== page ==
This Asian arms race isn't just a spending sprint. As I told my Private Briefing subscribers last year, there's also a technological race, where stealth aircraft, aerial and seagoing drones, detection systems, and missile-interceptor know-how will just keep advancing.
Central to any defensive plans in the region will be Lockheed Martin Corp. (NYSE: LMT), developer of the U.S. Terminal High Altitude Area Defense (THAAD) system – an advanced U.S. missile defense shield that's so effective against current missiles that Beijing is irate about its deployment to South Korea. And a newer version, called THAAD-ER, is expected to be used against the nuclear-tipped hypersonic glide vehicles (HGVs) that China and Russia are developing.
THAAD-ER mates Lockheed's super-radar system with a two-stage interceptor that has the speed and knockout punch that will be needed by HGV interceptors.
One other beneficiary should be Orbital ATK Inc. (NYSE: OA), an aerospace leader that recently successfully tested a 3D-printed hypersonic "scramjet" combustor.
The new glide weapons will spur the need for hypersonic-powered interceptors. And that will stoke the need for hypersonic motors – one of Orbital's specialties.
The recent 20-day test – conducted at NASA Langley Research Center – subjected the test engine to an array of high-temperature hypersonic flight conditions, including one of the longest duration, propulsion-focused wind tunnel tests ever recorded. The result: The unit met or exceeded all test requirements. And the 3D-printing aspect shows that Orbital is a true innovator.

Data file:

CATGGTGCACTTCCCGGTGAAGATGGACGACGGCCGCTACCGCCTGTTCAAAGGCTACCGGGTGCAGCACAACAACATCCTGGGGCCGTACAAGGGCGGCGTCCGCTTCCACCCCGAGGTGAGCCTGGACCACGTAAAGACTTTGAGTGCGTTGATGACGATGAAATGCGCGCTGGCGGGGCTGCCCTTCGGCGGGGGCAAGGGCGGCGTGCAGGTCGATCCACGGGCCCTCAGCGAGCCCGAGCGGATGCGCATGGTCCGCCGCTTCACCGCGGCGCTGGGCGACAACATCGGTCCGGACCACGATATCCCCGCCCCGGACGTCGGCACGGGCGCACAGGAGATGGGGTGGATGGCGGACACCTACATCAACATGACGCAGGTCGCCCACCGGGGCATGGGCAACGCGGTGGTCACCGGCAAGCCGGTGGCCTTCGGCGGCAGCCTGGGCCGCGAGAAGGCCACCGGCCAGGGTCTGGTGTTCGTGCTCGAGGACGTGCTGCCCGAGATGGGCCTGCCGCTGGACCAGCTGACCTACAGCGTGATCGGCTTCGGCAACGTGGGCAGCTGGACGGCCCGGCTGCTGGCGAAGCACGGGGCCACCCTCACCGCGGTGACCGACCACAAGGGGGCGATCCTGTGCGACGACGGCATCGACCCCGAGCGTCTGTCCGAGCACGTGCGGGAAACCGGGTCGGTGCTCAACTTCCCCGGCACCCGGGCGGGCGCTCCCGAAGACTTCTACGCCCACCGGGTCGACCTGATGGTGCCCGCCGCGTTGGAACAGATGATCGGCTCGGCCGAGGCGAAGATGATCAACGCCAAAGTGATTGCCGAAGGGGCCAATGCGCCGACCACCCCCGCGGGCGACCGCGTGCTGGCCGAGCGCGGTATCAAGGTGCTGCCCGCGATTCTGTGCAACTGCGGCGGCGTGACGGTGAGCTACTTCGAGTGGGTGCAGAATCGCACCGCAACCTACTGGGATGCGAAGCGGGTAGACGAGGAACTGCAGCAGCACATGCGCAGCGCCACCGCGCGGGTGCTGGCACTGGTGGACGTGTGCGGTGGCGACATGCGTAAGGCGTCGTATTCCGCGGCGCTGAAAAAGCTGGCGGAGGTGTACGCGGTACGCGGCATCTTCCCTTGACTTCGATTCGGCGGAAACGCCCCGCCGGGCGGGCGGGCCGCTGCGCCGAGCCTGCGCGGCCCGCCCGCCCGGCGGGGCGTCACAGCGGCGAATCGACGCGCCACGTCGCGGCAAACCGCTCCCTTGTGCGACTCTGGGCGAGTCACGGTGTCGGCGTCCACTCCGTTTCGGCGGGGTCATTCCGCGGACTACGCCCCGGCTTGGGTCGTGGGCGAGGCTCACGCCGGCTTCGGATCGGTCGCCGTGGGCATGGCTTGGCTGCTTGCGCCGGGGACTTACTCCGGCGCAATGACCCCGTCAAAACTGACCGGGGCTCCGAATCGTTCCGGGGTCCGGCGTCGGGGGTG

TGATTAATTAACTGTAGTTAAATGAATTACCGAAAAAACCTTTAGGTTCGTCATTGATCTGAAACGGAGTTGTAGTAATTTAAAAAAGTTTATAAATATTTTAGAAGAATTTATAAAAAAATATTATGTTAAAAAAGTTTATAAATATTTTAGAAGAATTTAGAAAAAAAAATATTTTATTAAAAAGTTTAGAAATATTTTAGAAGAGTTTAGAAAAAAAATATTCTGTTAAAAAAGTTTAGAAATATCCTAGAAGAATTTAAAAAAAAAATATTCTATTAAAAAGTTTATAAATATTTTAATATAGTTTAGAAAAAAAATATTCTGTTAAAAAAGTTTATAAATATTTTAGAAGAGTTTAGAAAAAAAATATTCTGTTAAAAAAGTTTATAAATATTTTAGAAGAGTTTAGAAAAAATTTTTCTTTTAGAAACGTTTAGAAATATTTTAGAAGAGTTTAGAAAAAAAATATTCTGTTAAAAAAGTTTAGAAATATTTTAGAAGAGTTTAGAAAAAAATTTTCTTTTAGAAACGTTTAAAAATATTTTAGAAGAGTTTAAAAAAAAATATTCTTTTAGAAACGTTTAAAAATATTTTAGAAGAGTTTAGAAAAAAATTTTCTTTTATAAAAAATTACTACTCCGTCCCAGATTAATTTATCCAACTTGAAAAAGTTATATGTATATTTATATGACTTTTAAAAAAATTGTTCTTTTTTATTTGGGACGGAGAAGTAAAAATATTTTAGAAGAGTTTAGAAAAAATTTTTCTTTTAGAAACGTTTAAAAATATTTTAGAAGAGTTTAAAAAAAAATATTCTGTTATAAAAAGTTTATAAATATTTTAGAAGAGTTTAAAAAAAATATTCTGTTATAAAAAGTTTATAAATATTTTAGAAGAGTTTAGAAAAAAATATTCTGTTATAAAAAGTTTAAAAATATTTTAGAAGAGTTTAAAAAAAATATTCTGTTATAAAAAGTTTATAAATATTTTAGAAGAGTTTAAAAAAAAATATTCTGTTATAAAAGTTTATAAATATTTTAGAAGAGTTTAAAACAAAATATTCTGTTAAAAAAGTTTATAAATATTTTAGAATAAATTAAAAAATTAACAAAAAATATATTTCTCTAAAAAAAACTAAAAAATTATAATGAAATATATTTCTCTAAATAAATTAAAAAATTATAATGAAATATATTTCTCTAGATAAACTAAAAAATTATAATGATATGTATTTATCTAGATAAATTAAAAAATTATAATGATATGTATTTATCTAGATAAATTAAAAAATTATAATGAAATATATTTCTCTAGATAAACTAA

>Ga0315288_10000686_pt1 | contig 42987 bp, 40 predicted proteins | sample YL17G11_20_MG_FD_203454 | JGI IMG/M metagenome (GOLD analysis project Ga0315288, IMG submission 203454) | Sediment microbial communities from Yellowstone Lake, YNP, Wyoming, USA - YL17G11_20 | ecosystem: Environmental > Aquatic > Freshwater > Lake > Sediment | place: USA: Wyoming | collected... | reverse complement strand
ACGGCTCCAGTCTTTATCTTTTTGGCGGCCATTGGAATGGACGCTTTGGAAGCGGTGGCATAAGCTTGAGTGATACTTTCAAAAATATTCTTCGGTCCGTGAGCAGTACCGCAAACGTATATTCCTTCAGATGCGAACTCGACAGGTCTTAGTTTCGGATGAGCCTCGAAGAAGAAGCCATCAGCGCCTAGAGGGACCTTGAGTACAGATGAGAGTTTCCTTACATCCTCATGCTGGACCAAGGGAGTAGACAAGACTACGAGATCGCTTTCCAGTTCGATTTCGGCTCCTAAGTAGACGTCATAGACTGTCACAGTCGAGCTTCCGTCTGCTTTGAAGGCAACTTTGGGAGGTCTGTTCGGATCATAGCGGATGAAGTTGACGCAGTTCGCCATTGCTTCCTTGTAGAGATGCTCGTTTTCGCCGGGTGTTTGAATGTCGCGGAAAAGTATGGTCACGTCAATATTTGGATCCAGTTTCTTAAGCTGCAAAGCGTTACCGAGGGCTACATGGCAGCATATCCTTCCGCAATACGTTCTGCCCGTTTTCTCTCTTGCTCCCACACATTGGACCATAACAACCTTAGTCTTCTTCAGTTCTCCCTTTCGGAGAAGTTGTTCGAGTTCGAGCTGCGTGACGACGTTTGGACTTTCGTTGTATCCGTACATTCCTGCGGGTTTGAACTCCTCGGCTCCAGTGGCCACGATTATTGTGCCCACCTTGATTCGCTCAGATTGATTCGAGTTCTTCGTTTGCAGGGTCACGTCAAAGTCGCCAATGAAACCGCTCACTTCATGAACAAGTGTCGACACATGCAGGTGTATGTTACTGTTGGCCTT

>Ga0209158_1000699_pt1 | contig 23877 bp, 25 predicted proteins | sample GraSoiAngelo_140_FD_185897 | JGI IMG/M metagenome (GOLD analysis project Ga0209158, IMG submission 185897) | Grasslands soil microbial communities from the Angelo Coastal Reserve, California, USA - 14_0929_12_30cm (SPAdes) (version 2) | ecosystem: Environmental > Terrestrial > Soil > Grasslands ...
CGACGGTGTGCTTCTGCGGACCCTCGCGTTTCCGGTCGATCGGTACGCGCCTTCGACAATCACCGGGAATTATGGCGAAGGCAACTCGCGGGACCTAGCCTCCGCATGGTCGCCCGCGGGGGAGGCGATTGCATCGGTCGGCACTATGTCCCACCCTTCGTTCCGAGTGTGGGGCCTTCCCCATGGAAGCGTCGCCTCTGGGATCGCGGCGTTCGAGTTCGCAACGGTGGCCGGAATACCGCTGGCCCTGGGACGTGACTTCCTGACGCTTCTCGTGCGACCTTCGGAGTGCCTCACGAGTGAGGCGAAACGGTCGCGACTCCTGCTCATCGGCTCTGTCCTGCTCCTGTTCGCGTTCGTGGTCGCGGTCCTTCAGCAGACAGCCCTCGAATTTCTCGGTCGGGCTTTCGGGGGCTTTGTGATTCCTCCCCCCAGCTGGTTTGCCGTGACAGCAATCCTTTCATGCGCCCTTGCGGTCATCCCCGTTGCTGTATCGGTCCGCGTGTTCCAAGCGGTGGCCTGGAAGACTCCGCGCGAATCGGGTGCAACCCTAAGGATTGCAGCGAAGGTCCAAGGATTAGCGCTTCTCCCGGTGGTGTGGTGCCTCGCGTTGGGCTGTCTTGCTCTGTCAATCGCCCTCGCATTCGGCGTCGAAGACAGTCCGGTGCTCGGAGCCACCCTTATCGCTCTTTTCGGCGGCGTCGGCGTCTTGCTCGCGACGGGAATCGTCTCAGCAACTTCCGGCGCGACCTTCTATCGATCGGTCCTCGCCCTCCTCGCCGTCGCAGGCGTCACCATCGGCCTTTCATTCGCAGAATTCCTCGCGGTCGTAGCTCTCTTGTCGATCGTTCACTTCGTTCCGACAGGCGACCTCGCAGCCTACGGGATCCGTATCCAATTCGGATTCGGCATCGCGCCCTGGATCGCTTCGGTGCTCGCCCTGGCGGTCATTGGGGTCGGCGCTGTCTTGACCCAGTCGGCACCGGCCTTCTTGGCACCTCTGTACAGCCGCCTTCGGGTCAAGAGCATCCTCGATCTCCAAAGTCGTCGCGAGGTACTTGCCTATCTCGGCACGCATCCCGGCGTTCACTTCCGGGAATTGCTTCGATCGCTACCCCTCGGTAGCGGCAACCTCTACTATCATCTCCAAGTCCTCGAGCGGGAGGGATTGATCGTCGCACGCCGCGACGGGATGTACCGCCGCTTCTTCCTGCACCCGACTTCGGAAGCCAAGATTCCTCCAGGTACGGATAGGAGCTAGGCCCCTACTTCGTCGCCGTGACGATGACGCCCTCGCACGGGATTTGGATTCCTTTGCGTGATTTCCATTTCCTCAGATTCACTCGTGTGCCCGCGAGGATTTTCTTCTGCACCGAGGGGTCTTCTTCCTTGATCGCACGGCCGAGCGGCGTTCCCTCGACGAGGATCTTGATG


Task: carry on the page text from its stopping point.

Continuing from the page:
We'll keep watching the North Korea situation – it's especially hot right now – and the opportunities it creates.
Bill's paid-up Private Briefing subscribers get a third "Asian Arms Race" recommendation that's already more than doubled since he first recommended it. There's likely plenty of upside ahead because, like Lockheed and Orbital ATK, this company is playing a critical role in protecting this country from the North Korean threat. Click here to learn how to get the pick, along with all of Bill's other Private Briefing recommendations every day.
About the Author
Before he moved into the investment-research business in 2005, William (Bill) Patalon III spent 22 years as an award-winning financial reporter, columnist, and editor. Today he is the Executive Editor and Senior Research Analyst for Money Morning. With his latest project, Private Briefing, Bill takes you "behind the scenes" of his established investment news website for a closer look at the action. Members get all the expert analysis and exclusive scoops he can't publish... and some of the most valuable picks that turn up in Bill's closed-door sessions with editors and experts.